JD.com enters food production business with hydroponic plant

Chinese e-commerce giant has entered the food production business with a 11,040 square metre hydroponic plant in China, built in partnership with Japan's Mitsubishi Chemical.

JD.com has made its foray into the fresh food production business with a 11,040 square metre hydroponic plant in China, where the produce will be made available to its customers online and at its chain of supermarkets.

Located in the Tongzhou District of Beijing, the facility was built in partnership with Japan's chemical manufacturing company Mitsubishi Chemical, said the Chinese e-commerce operator in a statement Thursday. The plant currently produces a range of vegetables including spinach, cabbage, and coriander, and uses an integrated hydroponic culturing system with solar light as well as a closed seedling production environment with artificial light.

The fresh produce are tracked from when they are planted to when they are delivered, and will be made available to JD.com's customers online and at its 7Fresh supermarkets this month, it said, noting that more fruits and vegetables will be added to its production in future.

The close monitoring of crops at the factory was in line with increasing demand for transparency, especially amongst Chinese consumers who sought the assurance of food safety, the company noted. It added that the "overuse of fertiliser, environmental deterioration, and rapid population increase" had also resulted in soil problems.

JD.com last year deployed a blockchain platform that was touted to enable customers to view the sourcing and development process of foods and products they purchased on its online marketplace. It said at the time that the technology had been applied to more than 400 brands and 11,000 SKUs (stock-keeping units).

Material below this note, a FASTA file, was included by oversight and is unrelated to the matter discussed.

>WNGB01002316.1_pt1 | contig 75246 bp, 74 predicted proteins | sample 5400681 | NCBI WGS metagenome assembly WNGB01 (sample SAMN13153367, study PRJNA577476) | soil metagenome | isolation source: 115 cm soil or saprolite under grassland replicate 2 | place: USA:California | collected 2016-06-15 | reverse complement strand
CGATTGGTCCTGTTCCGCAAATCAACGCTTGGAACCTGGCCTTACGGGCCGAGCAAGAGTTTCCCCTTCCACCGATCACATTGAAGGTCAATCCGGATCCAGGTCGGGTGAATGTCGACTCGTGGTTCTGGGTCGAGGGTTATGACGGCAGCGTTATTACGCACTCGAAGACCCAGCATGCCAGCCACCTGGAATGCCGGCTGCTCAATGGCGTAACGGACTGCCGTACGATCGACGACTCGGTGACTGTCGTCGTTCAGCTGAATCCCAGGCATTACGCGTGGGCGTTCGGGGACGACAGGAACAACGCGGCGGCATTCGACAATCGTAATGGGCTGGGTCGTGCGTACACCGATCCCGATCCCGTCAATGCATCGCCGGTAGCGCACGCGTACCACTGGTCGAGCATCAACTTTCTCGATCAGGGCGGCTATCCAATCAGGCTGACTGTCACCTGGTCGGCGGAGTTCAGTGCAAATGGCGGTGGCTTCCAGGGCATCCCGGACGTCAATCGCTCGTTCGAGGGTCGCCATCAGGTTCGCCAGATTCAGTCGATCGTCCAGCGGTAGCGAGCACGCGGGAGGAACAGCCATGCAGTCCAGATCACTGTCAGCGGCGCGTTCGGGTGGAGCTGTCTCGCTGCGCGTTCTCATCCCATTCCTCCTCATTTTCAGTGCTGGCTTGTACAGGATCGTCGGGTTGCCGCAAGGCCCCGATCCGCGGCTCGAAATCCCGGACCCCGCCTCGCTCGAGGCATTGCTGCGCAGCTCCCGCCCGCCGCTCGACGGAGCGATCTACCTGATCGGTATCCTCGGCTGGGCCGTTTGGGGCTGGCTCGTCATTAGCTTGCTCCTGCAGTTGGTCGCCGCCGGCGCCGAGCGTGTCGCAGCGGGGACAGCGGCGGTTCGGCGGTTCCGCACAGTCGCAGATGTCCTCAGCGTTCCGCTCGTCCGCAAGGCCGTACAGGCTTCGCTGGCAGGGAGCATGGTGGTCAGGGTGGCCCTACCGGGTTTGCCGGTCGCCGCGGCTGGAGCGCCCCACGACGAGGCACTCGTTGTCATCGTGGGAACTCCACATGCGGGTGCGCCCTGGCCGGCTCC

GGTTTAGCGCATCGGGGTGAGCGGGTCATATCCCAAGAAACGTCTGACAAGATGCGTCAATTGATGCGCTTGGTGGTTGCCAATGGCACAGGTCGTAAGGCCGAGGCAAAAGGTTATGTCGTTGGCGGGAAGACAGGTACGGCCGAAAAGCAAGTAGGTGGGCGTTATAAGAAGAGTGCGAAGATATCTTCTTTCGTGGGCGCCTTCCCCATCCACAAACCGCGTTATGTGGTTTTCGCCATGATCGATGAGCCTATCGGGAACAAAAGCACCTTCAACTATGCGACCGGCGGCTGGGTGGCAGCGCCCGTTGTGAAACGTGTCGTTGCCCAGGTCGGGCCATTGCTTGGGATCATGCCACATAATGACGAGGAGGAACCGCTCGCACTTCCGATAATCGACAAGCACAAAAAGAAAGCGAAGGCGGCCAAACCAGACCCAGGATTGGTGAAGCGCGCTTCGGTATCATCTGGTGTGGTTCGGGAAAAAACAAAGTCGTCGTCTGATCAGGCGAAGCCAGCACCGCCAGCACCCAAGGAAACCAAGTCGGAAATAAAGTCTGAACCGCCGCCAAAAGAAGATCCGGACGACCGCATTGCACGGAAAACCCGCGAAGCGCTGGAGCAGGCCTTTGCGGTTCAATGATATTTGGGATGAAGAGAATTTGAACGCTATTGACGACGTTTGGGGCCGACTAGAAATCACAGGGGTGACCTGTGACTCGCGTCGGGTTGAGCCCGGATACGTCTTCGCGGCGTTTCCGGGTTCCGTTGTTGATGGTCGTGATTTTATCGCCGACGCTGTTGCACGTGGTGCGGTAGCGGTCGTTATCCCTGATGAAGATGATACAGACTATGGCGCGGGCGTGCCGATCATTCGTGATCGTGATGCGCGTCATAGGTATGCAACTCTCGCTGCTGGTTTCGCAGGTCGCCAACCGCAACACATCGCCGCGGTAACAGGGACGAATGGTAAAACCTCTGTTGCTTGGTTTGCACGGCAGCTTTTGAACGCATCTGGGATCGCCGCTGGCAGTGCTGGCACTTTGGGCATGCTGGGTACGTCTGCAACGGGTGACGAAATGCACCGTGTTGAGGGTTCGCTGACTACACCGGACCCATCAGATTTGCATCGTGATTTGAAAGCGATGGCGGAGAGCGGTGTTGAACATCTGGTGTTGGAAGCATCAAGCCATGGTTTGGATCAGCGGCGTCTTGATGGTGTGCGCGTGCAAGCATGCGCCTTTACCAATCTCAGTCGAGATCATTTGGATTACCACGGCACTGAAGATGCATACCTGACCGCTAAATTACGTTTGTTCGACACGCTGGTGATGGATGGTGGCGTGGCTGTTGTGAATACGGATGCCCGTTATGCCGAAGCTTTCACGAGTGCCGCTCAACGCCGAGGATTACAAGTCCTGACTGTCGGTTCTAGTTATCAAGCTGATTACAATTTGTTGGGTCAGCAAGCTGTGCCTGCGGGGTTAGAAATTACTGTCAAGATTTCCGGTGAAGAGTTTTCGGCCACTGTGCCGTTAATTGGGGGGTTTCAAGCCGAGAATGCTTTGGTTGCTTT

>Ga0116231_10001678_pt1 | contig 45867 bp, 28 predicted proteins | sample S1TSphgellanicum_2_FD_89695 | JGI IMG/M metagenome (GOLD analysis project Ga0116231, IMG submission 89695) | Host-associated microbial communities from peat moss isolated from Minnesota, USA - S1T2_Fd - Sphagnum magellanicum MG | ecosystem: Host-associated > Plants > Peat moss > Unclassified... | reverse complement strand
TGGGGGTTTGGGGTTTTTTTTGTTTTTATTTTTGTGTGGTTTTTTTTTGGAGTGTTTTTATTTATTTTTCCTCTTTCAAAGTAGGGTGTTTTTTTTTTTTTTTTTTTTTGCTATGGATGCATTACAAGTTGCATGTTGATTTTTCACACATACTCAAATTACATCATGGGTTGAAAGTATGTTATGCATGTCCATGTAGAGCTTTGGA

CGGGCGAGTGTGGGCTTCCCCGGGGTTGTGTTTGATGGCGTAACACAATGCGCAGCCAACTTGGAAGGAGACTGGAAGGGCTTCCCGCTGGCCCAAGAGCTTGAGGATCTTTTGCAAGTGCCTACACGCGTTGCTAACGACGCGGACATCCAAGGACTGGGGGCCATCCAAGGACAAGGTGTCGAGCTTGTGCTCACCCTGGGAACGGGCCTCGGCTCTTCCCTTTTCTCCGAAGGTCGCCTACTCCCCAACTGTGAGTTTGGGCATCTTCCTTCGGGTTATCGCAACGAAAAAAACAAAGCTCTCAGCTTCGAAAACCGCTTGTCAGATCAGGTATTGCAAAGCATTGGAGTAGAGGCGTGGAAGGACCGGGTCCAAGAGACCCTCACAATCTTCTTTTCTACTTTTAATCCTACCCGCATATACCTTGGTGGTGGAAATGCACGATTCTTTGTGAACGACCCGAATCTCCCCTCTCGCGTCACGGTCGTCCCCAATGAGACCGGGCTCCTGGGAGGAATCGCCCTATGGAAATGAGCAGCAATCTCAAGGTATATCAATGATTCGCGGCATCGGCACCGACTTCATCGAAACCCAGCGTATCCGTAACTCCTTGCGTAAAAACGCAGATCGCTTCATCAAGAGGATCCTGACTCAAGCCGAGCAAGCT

It said the Tongzhou plant's temperature, humidity, light, and liquid fertiliser were automatically controlled by the on-site management system, allowing for "more standardised production" of vegetables without concerns about seasonal changes.

The plant also was able to produce a higher output of vegetables, churning out 19 batches of spinach a year compared to four batches annually in a field or six per year in a greenhouse. In addition, just half a litre of water was required to grow any of the the hydroponic factory's vegetables, JD.com said.

The Chinese company added that the facility was integrated with its cold chain logistics network, enabling vegetables to be delivered to customers the same day they were harvested.

JD.com's FMCG and food Wang Xiaosong said: "The JD Plant Factory marks JD's entry into the very beginning of the fresh food production chain, allowing us to guarantee that the fresh goods we sell have been treated with the care JD applies to everything we do. JD's supply chain technology, logistics network, and e-commerce expertise combined with Mitsubishi Chemical's sophisticated growing technology puts us in an ideal position to create an entirely new model for agriculture, and cultivates a fresh and healthy lifestyle in China."

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(Image: JD.com)